ginia, who lost her husband, was bit
ter in her denunciation of Ismay.
"I saw Ismay leave in the first
boat," she said, "and I thought then
it was done probably because he was
111. Hut I learned afterward that he
was in perfect hoalth and had been
banqueting with tho captain when
the crash came. When we were tak
en off on the Carpathia he was put In
the best stateroom, In infinitely more
comfort than tho twenty-six wldowi
aboard. Jle kept In seclusion for tho
greater part of the time. Ou bis door
was a sign that read: 'Pleaso don't
Dr. Frauenthal's Narrative.
Dr. Henry J. Frauenthnl, tho woll
known New York uhvBician. ono ot
the Burvivors of the Titanic, gave tho
following account of the catastrophe:]
"Tho boat struck the iceberg at 11.40
p. m. I was In bed and asleep and
did not hear tho crash My room was
on the other sldo of the boat from
the Iceberg Bide. I did not know any
thing until my brother, who was read
ing, came and aroused me.
"We rubbed to the deck, I dressed aa
i I was for bed. As I came on deck I
! saw tho Captain ?and heard him tell
ing Colonel Astor that the boat had
been Injured by an Iceberg. Tho deck
was already well crowded and tho
passengers wero rushing to the deck.
"I saw that the crew was lowering
a boat, and understand that It wus tho
second boat that was lowered. Tho
crew rushed In the boat a lot of wom
en who were nearby. My brother got
In the boat to protect the women. My
wife threatened to jump out of tho
boat If I did not join her thero, so then
I got In the boat, too.
"We rowed away in the lifeboat, I
should think, for about u mile. It waa
black night. There was no light on tli3
Titanic, bb the light there had gone
out, I am told, live minutes before sho
"I could not, of course, see the ship
go down at the distance we were, but
1 heard the cries and screams of thoso
who were on the ship, and, perhaps.
! too, of those who were In the water
trying to save themselves by clinging
to lifepreser . ers. We heard thoso
cries for fully two hours, while wo
wer?- riding the waves a mile away.
Then the cries died down and Dually
all was Btill. except the noise of tha
' oars In our boat and the swish of tho
"So far as I know, none of the pas
sengers saved anything."
Felt as If They Were Invading a
"Tho wireless operator aboard tho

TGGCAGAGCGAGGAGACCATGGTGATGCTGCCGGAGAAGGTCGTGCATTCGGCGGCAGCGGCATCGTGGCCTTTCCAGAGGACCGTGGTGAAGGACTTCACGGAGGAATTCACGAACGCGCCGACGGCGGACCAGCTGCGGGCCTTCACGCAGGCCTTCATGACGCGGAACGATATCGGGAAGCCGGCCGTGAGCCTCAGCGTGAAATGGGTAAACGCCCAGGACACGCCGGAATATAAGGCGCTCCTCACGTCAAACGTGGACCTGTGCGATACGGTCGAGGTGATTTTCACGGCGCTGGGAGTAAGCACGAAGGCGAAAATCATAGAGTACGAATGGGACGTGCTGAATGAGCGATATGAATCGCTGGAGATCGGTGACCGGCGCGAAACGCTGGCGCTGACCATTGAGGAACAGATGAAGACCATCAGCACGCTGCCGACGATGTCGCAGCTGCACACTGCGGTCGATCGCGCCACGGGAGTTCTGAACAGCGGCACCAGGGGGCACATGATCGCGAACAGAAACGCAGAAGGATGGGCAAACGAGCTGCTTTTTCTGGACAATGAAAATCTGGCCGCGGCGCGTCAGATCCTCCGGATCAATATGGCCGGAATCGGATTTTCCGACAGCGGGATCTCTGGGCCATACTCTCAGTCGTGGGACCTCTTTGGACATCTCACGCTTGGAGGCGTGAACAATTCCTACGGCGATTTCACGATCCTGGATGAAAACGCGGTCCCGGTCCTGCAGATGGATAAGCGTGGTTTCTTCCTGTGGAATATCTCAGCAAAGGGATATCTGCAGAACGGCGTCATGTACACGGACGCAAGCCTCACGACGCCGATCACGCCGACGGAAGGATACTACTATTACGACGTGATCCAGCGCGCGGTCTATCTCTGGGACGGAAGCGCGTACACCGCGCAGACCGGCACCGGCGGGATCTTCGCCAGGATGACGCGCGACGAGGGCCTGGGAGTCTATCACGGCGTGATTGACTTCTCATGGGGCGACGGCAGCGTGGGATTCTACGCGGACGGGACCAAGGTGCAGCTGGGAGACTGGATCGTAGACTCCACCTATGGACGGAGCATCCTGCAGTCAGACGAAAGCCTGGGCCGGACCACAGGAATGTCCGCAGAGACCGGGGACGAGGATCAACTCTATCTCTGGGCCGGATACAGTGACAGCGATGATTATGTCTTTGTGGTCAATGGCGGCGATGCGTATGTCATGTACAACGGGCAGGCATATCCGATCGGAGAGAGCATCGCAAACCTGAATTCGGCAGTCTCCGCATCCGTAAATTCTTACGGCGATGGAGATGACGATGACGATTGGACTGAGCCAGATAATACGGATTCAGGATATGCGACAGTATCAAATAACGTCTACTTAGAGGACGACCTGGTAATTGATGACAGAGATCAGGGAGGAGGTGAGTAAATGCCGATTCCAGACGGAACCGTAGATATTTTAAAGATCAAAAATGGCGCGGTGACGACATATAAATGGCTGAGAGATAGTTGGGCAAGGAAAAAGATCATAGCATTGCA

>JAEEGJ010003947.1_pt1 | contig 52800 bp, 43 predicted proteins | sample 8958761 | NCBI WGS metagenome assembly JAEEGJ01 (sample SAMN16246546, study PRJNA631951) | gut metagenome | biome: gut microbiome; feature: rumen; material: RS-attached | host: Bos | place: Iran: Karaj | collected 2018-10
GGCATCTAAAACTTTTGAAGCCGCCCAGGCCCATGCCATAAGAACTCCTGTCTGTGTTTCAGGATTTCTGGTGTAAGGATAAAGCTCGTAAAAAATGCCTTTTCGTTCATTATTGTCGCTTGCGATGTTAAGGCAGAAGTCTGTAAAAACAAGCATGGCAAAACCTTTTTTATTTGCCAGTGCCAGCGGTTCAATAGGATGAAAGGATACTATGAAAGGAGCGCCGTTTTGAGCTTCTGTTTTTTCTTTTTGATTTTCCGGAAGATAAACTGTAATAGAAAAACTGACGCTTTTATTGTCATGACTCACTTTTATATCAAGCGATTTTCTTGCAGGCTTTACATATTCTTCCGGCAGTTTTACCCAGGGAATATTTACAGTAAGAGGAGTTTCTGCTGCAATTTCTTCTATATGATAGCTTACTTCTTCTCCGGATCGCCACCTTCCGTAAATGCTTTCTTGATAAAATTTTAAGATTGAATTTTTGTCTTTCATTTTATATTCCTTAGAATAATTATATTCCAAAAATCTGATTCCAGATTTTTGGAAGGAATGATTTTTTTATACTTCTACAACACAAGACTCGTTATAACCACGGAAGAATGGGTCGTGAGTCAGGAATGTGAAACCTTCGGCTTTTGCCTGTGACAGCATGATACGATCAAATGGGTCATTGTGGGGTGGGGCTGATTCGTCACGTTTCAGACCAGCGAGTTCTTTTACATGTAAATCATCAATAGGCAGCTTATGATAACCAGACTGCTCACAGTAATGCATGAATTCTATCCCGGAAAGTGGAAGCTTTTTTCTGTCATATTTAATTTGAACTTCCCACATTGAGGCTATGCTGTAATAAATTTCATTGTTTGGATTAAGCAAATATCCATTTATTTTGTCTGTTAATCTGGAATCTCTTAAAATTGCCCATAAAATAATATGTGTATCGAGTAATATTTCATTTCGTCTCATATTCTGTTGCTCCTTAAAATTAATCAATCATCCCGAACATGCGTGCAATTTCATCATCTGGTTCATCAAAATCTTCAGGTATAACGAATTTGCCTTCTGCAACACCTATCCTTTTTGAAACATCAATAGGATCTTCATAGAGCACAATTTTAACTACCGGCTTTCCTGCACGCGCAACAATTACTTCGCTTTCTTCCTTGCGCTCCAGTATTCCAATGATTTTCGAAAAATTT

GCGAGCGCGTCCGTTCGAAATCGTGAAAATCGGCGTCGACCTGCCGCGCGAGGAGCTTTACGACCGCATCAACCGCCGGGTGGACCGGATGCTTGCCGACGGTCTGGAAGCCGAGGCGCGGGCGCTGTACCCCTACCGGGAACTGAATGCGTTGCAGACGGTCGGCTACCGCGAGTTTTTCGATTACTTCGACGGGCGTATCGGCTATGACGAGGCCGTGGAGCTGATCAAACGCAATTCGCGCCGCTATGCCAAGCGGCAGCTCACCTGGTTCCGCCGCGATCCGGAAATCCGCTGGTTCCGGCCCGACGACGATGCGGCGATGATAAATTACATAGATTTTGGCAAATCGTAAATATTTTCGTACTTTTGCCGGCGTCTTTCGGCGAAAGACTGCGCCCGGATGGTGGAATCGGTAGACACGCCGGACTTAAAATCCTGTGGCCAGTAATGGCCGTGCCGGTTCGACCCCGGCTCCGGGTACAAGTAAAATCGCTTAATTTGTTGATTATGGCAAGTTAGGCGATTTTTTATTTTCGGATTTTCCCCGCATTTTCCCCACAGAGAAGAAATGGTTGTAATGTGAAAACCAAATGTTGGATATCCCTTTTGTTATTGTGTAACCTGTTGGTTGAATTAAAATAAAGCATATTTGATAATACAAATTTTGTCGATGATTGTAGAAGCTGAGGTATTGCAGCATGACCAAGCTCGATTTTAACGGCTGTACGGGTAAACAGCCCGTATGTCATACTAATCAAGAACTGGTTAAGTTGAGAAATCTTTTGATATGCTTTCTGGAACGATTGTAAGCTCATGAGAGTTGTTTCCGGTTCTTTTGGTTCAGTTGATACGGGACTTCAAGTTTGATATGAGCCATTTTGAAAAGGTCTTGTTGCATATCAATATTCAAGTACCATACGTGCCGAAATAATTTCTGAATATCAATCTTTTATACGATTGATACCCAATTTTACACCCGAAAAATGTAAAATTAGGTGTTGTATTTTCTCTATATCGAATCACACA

Carpathia received tho lirst news of
tho Titanic's collision before midnight
last Sunday," said John Scanuoll, a
passenger on the Carpathia. "Wo
were ninety miles from tho White
Star vessel and we headed for her at
1 once. I did not take note of the nutn
j bor of hours wo occupied in reaching
I the scene of tho wreck, hut. of course,
by the time we got therj the Titanlo
1 and most of her passengers and crow,
were many fathoms deep in tho Atlan
tic. When the Carpathln's passengers
learned they were close to tho spot
where the great ship had sunk wo
felt as if we were invading a grave
"We did not come a' rpBB all the Ti
tanic's surviving Hfeb >ts in a single
llotllla," the Westerner continued.
"Our first glimpse of the 'survivora
was of those who occupied a group of
seven boats. The seven craft wero
strung far enough apart for safety, yofc
it was plain they had clung together
I throughout the hours of waiting, and
it was said the fact was due to (be uv.
eellent work of a petty offlcor lu
Charge of one of the boa tu, who prac
tlcally took command of all seven.
"Next wo Hlghted flvo boats in a
group. It was terrible to sue the
agony in the faceu of the women, Most
of them were newly made widows.
They had Been tho Titanic plunge to
the bottom with their husbands
I aboard ano bey knew then' was the
1 smallest chance of their loved ones'
escape. We picked up tho remaining;
survivors in small groups, Iben cruis
?d about until our skipper was con
vinced no more remained afloat. Then
we left the California to make a furth
er search for the few who might bo
illve in tho waste of waters, and put
ibOUt for New York."